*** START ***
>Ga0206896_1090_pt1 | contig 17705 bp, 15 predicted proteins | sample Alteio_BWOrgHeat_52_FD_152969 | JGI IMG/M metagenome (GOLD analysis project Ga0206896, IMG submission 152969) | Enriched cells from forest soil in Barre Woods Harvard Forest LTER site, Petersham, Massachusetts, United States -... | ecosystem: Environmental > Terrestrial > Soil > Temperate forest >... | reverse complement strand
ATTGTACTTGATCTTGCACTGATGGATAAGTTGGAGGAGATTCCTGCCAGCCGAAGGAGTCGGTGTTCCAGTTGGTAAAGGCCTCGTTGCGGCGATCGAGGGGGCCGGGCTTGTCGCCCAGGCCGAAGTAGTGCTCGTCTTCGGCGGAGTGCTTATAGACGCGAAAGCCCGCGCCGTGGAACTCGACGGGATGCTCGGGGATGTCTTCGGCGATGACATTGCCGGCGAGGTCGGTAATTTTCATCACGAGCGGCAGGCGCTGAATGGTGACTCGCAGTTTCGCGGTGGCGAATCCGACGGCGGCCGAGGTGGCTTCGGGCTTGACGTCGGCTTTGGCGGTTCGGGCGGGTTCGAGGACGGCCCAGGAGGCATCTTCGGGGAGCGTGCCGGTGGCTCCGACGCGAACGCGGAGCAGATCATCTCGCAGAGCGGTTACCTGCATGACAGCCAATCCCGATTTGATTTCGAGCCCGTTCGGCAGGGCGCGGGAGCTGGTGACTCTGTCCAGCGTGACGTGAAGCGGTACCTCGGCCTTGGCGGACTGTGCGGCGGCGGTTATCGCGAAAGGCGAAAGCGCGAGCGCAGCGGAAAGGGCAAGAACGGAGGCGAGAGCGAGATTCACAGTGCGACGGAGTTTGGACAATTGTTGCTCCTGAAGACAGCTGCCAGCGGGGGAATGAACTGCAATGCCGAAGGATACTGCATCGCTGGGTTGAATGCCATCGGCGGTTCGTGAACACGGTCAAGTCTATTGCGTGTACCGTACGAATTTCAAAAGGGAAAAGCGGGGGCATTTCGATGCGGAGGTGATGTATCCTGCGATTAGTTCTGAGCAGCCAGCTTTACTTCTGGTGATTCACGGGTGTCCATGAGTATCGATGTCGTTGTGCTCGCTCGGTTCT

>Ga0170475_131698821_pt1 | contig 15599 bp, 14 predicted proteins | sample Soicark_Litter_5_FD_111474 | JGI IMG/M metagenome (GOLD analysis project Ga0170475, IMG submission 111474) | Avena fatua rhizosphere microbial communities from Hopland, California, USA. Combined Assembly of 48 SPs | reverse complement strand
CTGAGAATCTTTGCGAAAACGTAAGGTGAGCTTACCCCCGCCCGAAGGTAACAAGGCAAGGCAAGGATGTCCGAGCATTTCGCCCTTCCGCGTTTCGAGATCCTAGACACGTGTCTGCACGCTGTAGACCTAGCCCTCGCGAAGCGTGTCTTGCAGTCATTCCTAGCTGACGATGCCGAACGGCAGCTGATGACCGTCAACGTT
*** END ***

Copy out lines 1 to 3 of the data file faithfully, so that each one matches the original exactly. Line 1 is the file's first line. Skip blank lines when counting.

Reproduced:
>Ga0206896_1090_pt1 | contig 17705 bp, 15 predicted proteins | sample Alteio_BWOrgHeat_52_FD_152969 | JGI IMG/M metagenome (GOLD analysis project Ga0206896, IMG submission 152969) | Enriched cells from forest soil in Barre Woods Harvard Forest LTER site, Petersham, Massachusetts, United States -... | ecosystem: Environmental > Terrestrial > Soil > Temperate forest >... | reverse complement strand
ATTGTACTTGATCTTGCACTGATGGATAAGTTGGAGGAGATTCCTGCCAGCCGAAGGAGTCGGTGTTCCAGTTGGTAAAGGCCTCGTTGCGGCGATCGAGGGGGCCGGGCTTGTCGCCCAGGCCGAAGTAGTGCTCGTCTTCGGCGGAGTGCTTATAGACGCGAAAGCCCGCGCCGTGGAACTCGACGGGATGCTCGGGGATGTCTTCGGCGATGACATTGCCGGCGAGGTCGGTAATTTTCATCACGAGCGGCAGGCGCTGAATGGTGACTCGCAGTTTCGCGGTGGCGAATCCGACGGCGGCCGAGGTGGCTTCGGGCTTGACGTCGGCTTTGGCGGTTCGGGCGGGTTCGAGGACGGCCCAGGAGGCATCTTCGGGGAGCGTGCCGGTGGCTCCGACGCGAACGCGGAGCAGATCATCTCGCAGAGCGGTTACCTGCATGACAGCCAATCCCGATTTGATTTCGAGCCCGTTCGGCAGGGCGCGGGAGCTGGTGACTCTGTCCAGCGTGACGTGAAGCGGTACCTCGGCCTTGGCGGACTGTGCGGCGGCGGTTATCGCGAAAGGCGAAAGCGCGAGCGCAGCGGAAAGGGCAAGAACGGAGGCGAGAGCGAGATTCACAGTGCGACGGAGTTTGGACAATTGTTGCTCCTGAAGACAGCTGCCAGCGGGGGAATGAACTGCAATGCCGAAGGATACTGCATCGCTGGGTTGAATGCCATCGGCGGTTCGTGAACACGGTCAAGTCTATTGCGTGTACCGTACGAATTTCAAAAGGGAAAAGCGGGGGCATTTCGATGCGGAGGTGATGTATCCTGCGATTAGTTCTGAGCAGCCAGCTTTACTTCTGGTGATTCACGGGTGTCCATGAGTATCGATGTCGTTGTGCTCGCTCGGTTCT

>Ga0170475_131698821_pt1 | contig 15599 bp, 14 predicted proteins | sample Soicark_Litter_5_FD_111474 | JGI IMG/M metagenome (GOLD analysis project Ga0170475, IMG submission 111474) | Avena fatua rhizosphere microbial communities from Hopland, California, USA. Combined Assembly of 48 SPs | reverse complement strand